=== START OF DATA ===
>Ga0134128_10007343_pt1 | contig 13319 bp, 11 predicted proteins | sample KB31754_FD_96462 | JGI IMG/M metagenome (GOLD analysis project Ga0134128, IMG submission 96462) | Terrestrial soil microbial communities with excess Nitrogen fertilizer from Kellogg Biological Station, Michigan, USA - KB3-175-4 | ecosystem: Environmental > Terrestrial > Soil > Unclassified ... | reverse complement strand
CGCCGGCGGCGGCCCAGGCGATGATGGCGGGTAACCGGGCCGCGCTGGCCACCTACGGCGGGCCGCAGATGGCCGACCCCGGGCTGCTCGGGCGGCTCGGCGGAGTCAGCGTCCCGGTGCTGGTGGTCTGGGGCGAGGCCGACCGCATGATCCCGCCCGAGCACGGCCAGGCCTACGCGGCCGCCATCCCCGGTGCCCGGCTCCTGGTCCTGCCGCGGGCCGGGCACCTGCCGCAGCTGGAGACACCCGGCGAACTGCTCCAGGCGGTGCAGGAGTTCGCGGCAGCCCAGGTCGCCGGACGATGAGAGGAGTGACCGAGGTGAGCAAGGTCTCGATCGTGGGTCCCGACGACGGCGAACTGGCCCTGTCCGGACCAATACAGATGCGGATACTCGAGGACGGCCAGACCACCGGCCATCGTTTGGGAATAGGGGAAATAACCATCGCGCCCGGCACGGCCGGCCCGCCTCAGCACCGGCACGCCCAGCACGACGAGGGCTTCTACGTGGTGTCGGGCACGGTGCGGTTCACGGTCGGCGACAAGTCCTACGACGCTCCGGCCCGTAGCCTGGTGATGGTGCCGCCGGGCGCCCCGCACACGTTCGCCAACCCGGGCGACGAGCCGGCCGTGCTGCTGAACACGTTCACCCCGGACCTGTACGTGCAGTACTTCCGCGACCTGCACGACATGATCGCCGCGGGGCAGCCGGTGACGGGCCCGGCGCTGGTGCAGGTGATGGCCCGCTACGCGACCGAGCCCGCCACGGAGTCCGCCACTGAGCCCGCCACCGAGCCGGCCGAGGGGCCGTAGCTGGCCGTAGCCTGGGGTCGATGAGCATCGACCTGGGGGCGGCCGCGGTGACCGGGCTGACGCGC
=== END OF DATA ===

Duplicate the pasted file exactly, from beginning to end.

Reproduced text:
>Ga0134128_10007343_pt1 | contig 13319 bp, 11 predicted proteins | sample KB31754_FD_96462 | JGI IMG/M metagenome (GOLD analysis project Ga0134128, IMG submission 96462) | Terrestrial soil microbial communities with excess Nitrogen fertilizer from Kellogg Biological Station, Michigan, USA - KB3-175-4 | ecosystem: Environmental > Terrestrial > Soil > Unclassified ... | reverse complement strand
CGCCGGCGGCGGCCCAGGCGATGATGGCGGGTAACCGGGCCGCGCTGGCCACCTACGGCGGGCCGCAGATGGCCGACCCCGGGCTGCTCGGGCGGCTCGGCGGAGTCAGCGTCCCGGTGCTGGTGGTCTGGGGCGAGGCCGACCGCATGATCCCGCCCGAGCACGGCCAGGCCTACGCGGCCGCCATCCCCGGTGCCCGGCTCCTGGTCCTGCCGCGGGCCGGGCACCTGCCGCAGCTGGAGACACCCGGCGAACTGCTCCAGGCGGTGCAGGAGTTCGCGGCAGCCCAGGTCGCCGGACGATGAGAGGAGTGACCGAGGTGAGCAAGGTCTCGATCGTGGGTCCCGACGACGGCGAACTGGCCCTGTCCGGACCAATACAGATGCGGATACTCGAGGACGGCCAGACCACCGGCCATCGTTTGGGAATAGGGGAAATAACCATCGCGCCCGGCACGGCCGGCCCGCCTCAGCACCGGCACGCCCAGCACGACGAGGGCTTCTACGTGGTGTCGGGCACGGTGCGGTTCACGGTCGGCGACAAGTCCTACGACGCTCCGGCCCGTAGCCTGGTGATGGTGCCGCCGGGCGCCCCGCACACGTTCGCCAACCCGGGCGACGAGCCGGCCGTGCTGCTGAACACGTTCACCCCGGACCTGTACGTGCAGTACTTCCGCGACCTGCACGACATGATCGCCGCGGGGCAGCCGGTGACGGGCCCGGCGCTGGTGCAGGTGATGGCCCGCTACGCGACCGAGCCCGCCACGGAGTCCGCCACTGAGCCCGCCACCGAGCCGGCCGAGGGGCCGTAGCTGGCCGTAGCCTGGGGTCGATGAGCATCGACCTGGGGGCGGCCGCGGTGACCGGGCTGACGCGC